, , , ,

Picture being in a Bible study (could be a Sunday School class, a neighborhood Bible study, a married couples group, etc.).  The study addresses the issue of how sure we can be that we are God’s children.  The Scripture passage being considered comes from the Apostle John’s first letter in the New Testament.

Many of those in attendance are “cool’.  They don’t express many, or any, uncertainty about being “saved” or “being a Christian”.   Their explanations as to why they are so sure about their relationship with Jesus appear to satisfy them.

Then at a particular point in the discussion, the leader of the group, who in this case is a fellow, mentions  that he had gone through a severe case of depression several years ago, and assurance of salvation was a significant component of all the affected sides of his life.

Well, that statement and the ensuing elaboration by the leader, broke the ice, and various folk expressed that they too had experienced doubts.  It became quite a session of people saying, “Yes, I know what it means to be unsure about what would happen to me if I were to die tonight.”

It may be that by the time the study had concluded some of the attendees were feeling more secure than they were earlier.  On the other hand, some left with a level of doubt they did not have when they walked into the room.  Some were newly settled; others were newly unsettled.

The fact is that assurance is a psychological state.  We feel sure of something, such as being God’s redeemed children.  That sense of assurance, however, only guarantees that we have a particular sensation.  Having the sensation doesn’t guarantee that we are God’s redeemed children.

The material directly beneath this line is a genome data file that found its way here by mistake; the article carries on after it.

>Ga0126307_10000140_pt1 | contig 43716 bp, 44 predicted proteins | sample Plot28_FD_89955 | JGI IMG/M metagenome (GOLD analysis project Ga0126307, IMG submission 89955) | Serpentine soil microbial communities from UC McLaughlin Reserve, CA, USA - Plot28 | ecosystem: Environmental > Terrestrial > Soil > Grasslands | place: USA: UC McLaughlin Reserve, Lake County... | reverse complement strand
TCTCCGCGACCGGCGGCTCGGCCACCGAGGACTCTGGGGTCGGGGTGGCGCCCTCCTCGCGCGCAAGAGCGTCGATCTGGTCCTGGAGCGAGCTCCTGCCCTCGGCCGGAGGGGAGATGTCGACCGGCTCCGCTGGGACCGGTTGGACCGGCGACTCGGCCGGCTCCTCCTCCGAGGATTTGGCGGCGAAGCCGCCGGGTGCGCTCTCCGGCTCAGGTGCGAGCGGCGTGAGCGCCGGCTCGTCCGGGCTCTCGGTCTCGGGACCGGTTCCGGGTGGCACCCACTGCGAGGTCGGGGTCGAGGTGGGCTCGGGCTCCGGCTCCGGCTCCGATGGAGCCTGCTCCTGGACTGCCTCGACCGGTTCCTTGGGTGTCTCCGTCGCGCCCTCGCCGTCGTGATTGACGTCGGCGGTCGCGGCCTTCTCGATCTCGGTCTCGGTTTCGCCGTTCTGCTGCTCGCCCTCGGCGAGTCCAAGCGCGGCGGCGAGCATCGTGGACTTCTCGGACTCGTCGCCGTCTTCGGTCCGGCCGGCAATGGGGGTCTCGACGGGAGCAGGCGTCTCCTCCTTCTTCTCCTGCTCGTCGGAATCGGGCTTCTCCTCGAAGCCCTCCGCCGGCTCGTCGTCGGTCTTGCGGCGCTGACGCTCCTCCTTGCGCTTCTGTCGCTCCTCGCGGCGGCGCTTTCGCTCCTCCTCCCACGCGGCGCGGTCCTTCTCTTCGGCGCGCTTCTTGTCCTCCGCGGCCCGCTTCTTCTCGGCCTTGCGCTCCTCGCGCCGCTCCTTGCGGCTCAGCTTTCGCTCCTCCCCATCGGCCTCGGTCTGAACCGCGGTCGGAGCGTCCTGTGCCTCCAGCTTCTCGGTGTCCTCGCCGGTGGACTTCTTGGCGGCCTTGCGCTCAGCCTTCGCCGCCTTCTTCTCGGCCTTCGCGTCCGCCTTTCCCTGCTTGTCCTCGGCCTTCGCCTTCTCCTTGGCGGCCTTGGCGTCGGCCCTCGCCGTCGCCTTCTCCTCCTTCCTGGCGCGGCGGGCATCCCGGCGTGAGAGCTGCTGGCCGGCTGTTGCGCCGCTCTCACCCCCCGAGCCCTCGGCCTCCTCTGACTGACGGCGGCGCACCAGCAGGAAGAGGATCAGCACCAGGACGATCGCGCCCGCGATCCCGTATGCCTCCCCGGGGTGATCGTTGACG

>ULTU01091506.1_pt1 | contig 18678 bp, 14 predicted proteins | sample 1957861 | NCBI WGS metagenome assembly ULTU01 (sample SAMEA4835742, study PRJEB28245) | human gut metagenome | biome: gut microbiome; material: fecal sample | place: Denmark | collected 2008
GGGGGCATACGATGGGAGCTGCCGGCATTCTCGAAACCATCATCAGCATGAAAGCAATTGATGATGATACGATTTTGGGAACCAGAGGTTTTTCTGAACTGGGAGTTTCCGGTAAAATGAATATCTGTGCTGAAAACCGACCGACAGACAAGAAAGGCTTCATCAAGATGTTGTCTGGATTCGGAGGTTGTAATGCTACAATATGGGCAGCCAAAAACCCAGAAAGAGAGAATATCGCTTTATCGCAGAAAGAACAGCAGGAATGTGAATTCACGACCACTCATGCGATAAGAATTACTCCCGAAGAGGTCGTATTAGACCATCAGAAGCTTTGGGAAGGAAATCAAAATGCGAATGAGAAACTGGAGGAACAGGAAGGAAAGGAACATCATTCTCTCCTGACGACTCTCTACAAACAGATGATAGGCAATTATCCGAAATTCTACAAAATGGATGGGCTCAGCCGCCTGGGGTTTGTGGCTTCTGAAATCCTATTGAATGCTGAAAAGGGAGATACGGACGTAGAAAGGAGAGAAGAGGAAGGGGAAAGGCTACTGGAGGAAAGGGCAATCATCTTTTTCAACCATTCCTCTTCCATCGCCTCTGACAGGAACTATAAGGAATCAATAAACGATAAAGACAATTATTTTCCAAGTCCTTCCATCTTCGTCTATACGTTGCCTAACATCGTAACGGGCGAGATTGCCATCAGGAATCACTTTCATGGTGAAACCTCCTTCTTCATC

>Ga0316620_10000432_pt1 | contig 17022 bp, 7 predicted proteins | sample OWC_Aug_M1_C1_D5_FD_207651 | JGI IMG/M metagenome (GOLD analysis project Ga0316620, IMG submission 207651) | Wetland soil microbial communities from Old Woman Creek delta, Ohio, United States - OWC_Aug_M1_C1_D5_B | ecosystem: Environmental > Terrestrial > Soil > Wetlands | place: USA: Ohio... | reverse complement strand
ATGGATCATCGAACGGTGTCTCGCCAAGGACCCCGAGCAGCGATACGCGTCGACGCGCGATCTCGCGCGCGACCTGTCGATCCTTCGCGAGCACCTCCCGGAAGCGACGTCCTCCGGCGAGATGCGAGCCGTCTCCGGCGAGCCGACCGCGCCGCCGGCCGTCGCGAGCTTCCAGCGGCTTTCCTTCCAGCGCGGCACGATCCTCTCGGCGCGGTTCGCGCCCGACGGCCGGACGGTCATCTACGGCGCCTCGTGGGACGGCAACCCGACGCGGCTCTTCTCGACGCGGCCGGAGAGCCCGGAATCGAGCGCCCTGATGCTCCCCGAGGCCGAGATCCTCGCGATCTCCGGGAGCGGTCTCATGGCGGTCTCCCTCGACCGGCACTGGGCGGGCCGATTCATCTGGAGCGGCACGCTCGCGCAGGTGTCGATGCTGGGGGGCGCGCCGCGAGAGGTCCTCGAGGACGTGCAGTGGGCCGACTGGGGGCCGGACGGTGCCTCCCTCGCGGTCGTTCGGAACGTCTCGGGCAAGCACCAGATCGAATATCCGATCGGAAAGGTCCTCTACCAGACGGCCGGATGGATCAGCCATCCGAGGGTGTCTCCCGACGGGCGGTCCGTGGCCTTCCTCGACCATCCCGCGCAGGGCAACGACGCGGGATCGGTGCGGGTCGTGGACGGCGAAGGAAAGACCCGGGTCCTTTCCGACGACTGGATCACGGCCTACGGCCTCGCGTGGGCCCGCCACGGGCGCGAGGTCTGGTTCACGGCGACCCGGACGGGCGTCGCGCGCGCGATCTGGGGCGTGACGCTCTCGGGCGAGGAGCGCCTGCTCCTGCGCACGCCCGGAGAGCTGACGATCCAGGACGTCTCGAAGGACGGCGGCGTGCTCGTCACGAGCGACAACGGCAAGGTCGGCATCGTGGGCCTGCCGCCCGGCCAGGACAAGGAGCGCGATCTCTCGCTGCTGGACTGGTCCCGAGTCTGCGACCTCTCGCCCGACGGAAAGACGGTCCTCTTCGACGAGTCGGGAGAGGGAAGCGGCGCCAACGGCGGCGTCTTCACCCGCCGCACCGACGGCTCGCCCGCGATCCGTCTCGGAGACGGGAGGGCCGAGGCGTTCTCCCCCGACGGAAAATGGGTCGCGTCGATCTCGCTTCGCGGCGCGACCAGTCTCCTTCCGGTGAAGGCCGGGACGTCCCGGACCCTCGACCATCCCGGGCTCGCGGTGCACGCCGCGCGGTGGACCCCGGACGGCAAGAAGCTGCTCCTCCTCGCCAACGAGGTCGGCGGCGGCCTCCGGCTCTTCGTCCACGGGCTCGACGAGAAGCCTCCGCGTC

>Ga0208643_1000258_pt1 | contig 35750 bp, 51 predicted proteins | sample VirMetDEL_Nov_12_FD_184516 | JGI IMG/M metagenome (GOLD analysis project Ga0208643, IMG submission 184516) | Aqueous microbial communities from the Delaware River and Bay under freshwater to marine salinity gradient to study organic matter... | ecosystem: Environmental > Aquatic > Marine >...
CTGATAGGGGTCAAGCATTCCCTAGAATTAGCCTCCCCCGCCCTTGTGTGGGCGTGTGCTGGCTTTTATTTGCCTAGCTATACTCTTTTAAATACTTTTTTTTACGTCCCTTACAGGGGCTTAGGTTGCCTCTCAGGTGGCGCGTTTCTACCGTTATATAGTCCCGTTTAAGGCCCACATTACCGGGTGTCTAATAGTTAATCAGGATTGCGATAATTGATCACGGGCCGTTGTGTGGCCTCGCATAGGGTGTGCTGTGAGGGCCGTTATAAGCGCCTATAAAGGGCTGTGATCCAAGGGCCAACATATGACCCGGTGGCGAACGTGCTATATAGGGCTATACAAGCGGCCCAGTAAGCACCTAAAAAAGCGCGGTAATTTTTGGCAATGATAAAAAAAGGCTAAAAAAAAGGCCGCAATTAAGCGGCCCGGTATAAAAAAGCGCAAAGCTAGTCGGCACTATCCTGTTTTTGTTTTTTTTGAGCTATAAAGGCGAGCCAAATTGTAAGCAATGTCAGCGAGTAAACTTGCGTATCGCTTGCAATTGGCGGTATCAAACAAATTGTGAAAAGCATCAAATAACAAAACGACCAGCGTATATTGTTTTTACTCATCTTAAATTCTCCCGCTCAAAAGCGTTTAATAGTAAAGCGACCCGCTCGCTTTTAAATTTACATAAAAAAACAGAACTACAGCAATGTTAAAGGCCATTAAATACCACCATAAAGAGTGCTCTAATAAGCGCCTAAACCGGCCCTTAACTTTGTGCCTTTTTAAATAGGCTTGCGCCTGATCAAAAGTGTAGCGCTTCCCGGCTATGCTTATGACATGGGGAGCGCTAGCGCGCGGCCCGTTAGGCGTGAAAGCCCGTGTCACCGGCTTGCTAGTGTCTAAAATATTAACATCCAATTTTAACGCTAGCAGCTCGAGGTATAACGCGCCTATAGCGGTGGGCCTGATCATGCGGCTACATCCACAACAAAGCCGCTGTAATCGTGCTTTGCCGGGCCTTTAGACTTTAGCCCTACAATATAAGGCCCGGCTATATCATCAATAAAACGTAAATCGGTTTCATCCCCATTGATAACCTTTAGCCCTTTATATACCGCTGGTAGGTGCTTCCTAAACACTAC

The sense of assurance, to be valid, must correspond to reality.  One can feel loved without being loved.  Of course that state of affairs would be tragic.  But the fact is that for the sense of assurance to be substantive, we  actually have to be loved.  To feel married requires being married.  Otherwise, if we feel married without being married, we are fooling ourselves.  To feel sick requires being sick (in some way).  Otherwise, we are living in a dream world.

To feel that we are God’s children requires being God’s child.  Without the reality, the assurance may or not be there.  But, without the reality, there is no reason to feel assured.  In fact, to feel assured without the corresponding reality is a serious sickness or anomaly.